With environmental trauma to the fore in Frozen II, the Disney animated blockbuster continues to inspire young eco activists. By So Mayer.

+ Young eco-warriors in animation


An open letter to the Walt Disney Company

Film lover Mark Cousins has a modest financial proposal for Disney CEO Bob Iger following claims that Disney is restricting access to 20th Century Fox titles at cinemas.


Festival: Viennale

The highlights of an enticing festival programme were a trio of singular, polarising films that captured something of the zeitgeist. By Kieron Corless.


The numbers: Review of the year

The dominance of sequels, adaptations and biopics showed no sign of abating in Englishlanguage cinema in 2019. By Charles Gant.


Films in production

New projects for Elaine MayTaika Waitit, David Fincher/Robert Towne and, er, James Dean.


Wide angle

Our Wide Angle section

Our Wide Angle section


Artists’ moving image: Depth wish

In the hands of a new generation of artists, 3D is not a gimmick but a means of challenging our sense of reality. By Jordan Cronk.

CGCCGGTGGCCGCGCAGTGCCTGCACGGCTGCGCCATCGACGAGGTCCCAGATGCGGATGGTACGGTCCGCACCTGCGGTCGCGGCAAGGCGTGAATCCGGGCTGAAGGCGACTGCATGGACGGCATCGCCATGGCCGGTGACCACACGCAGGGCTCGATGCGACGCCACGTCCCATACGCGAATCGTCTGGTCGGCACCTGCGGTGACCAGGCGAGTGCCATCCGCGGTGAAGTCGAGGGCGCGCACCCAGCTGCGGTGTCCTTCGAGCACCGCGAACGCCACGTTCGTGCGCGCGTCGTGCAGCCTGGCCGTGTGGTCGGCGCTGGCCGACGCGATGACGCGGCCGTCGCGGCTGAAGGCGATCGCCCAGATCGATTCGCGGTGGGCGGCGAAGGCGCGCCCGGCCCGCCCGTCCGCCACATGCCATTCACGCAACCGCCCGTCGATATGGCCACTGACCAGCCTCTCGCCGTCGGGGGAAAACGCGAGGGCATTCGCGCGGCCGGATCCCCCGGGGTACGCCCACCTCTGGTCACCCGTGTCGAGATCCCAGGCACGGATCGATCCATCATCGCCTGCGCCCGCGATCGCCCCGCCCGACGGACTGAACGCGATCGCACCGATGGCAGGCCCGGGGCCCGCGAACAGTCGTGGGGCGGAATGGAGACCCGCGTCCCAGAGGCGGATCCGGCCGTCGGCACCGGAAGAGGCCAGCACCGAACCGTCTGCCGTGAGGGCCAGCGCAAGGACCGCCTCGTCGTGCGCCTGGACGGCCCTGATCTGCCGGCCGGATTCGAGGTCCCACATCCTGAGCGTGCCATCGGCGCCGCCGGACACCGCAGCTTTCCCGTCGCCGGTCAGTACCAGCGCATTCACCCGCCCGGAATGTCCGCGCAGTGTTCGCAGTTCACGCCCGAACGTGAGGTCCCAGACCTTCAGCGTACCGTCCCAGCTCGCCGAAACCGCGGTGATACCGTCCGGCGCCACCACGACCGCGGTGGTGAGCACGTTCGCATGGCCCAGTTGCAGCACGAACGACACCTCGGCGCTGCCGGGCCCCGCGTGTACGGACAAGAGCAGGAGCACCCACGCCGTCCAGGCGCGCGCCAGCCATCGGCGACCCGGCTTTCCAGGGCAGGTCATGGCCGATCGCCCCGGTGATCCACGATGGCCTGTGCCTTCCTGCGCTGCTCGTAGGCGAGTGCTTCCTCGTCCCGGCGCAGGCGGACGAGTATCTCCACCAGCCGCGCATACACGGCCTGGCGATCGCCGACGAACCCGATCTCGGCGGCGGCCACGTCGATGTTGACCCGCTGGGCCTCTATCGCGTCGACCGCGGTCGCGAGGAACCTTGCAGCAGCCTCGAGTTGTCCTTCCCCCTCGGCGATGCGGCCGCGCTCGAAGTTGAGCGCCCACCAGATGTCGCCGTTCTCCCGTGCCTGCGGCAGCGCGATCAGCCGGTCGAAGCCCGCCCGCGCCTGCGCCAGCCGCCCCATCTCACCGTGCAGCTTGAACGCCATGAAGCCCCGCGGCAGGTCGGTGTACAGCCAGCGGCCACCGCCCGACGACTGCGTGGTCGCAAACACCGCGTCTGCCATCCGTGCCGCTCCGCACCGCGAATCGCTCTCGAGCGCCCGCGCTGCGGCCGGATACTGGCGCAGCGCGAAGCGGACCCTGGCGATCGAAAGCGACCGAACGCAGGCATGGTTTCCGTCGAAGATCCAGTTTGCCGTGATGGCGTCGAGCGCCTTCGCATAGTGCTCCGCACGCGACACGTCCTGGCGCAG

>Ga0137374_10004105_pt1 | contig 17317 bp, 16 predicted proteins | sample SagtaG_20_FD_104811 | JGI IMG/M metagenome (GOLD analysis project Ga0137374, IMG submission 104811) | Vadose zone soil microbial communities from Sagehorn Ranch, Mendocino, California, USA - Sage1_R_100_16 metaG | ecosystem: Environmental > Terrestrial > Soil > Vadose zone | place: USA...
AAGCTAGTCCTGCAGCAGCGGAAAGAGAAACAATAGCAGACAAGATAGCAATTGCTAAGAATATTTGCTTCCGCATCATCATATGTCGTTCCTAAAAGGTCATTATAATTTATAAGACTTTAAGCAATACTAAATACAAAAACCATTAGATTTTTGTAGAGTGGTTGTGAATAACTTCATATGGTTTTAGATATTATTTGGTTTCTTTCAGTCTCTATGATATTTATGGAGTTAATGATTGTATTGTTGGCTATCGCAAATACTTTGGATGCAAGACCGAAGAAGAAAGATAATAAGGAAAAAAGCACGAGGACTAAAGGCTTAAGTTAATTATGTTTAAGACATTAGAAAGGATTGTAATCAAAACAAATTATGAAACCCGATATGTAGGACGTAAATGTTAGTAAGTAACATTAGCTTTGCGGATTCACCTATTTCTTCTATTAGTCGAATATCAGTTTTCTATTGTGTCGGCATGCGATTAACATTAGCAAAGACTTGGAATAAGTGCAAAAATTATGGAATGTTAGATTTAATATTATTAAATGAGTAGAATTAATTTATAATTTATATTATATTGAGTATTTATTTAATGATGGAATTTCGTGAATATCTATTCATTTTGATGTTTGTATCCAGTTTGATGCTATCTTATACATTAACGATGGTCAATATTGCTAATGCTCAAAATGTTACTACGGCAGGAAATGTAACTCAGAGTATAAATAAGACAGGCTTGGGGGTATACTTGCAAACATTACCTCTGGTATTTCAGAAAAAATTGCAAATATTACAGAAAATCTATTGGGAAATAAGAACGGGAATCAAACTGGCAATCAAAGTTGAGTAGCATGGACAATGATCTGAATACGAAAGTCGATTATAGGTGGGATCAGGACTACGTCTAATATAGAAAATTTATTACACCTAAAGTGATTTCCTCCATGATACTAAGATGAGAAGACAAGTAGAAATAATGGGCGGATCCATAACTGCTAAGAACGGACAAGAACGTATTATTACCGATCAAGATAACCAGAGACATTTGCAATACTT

Profile: Med Hondo

The great African director, who died earlier this year, foresaw many of the debates and crises that shape the contemporary world. By Aboubakar Sanogo.


Primal scream: Festival Lumière

For an event devoted to digging into the archives, the Cannes of the retro circuit supplies some up-to-the-minute thrills. By Pamela Hutchinson.



Our Reviews section

Our Reviews section


Films of the month

Long Day’s Journey into Night
So Long, My Son

plus reviews of 

La Belle Epoque
The Cave
Citizen K
The Courier
Doctor Sleep
Frozen II
The Good Liar
Greener Grass
Honey Boy
Into the Mirror